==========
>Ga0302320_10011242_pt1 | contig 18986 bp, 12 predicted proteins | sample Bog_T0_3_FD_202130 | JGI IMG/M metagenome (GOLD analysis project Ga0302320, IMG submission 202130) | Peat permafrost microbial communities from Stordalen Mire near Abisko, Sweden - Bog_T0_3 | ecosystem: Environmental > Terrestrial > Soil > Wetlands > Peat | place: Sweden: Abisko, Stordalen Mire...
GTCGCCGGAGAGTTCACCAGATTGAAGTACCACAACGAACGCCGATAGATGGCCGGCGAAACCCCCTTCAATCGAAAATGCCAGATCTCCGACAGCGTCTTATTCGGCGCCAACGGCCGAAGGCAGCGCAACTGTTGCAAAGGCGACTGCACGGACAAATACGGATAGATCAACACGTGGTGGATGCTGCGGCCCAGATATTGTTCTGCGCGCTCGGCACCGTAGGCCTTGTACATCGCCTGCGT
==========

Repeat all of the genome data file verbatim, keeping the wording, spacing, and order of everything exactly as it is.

>Ga0302320_10011242_pt1 | contig 18986 bp, 12 predicted proteins | sample Bog_T0_3_FD_202130 | JGI IMG/M metagenome (GOLD analysis project Ga0302320, IMG submission 202130) | Peat permafrost microbial communities from Stordalen Mire near Abisko, Sweden - Bog_T0_3 | ecosystem: Environmental > Terrestrial > Soil > Wetlands > Peat | place: Sweden: Abisko, Stordalen Mire...
GTCGCCGGAGAGTTCACCAGATTGAAGTACCACAACGAACGCCGATAGATGGCCGGCGAAACCCCCTTCAATCGAAAATGCCAGATCTCCGACAGCGTCTTATTCGGCGCCAACGGCCGAAGGCAGCGCAACTGTTGCAAAGGCGACTGCACGGACAAATACGGATAGATCAACACGTGGTGGATGCTGCGGCCCAGATATTGTTCTGCGCGCTCGGCACCGTAGGCCTTGTACATCGCCTGCGT